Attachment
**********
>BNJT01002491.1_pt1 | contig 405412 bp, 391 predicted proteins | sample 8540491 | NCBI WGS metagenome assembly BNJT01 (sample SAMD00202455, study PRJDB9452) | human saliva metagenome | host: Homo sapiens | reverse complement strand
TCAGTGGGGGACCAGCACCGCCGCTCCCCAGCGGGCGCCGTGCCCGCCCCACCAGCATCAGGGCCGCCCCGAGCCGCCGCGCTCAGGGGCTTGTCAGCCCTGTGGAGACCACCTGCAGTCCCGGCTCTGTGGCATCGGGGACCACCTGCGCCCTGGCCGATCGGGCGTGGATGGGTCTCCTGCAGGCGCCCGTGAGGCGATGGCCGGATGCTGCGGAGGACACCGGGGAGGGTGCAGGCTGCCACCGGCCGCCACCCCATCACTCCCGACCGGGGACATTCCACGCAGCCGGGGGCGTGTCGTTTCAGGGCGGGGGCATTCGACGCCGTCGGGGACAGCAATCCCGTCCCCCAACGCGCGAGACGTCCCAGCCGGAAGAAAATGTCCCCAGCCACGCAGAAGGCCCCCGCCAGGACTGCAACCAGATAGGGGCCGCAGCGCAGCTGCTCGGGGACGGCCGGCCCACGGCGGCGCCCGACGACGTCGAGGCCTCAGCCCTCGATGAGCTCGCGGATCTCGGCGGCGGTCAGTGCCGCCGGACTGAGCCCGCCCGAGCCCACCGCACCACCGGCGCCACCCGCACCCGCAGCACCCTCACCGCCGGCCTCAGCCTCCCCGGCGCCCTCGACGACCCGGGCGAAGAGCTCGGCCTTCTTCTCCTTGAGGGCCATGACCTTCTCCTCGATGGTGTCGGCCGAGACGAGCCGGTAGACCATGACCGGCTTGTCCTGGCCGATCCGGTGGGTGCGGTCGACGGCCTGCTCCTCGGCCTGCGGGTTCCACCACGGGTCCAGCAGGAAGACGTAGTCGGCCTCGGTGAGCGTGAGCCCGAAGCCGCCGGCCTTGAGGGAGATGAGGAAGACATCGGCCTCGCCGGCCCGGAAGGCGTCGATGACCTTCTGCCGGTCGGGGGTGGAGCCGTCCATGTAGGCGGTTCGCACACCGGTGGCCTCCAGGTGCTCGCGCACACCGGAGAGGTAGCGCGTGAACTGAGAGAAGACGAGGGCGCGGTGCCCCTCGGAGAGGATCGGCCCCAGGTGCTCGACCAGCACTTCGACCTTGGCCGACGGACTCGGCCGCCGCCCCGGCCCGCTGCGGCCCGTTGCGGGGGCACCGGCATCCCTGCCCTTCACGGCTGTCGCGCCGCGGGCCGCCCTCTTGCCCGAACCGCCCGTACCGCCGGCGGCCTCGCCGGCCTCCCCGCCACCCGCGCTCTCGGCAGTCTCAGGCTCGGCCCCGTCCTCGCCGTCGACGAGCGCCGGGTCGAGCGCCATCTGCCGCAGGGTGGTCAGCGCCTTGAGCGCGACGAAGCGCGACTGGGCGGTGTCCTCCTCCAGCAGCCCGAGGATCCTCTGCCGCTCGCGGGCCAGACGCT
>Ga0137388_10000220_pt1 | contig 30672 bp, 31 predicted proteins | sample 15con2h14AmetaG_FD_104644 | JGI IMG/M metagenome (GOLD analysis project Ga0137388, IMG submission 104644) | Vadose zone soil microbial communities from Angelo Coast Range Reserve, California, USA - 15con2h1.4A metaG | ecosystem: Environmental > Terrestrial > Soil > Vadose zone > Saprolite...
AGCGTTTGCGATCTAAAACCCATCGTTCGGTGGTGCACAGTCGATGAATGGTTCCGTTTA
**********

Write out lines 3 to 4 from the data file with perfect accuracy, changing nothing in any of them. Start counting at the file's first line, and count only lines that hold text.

>Ga0137388_10000220_pt1 | contig 30672 bp, 31 predicted proteins | sample 15con2h14AmetaG_FD_104644 | JGI IMG/M metagenome (GOLD analysis project Ga0137388, IMG submission 104644) | Vadose zone soil microbial communities from Angelo Coast Range Reserve, California, USA - 15con2h1.4A metaG | ecosystem: Environmental > Terrestrial > Soil > Vadose zone > Saprolite...
AGCGTTTGCGATCTAAAACCCATCGTTCGGTGGTGCACAGTCGATGAATGGTTCCGTTTA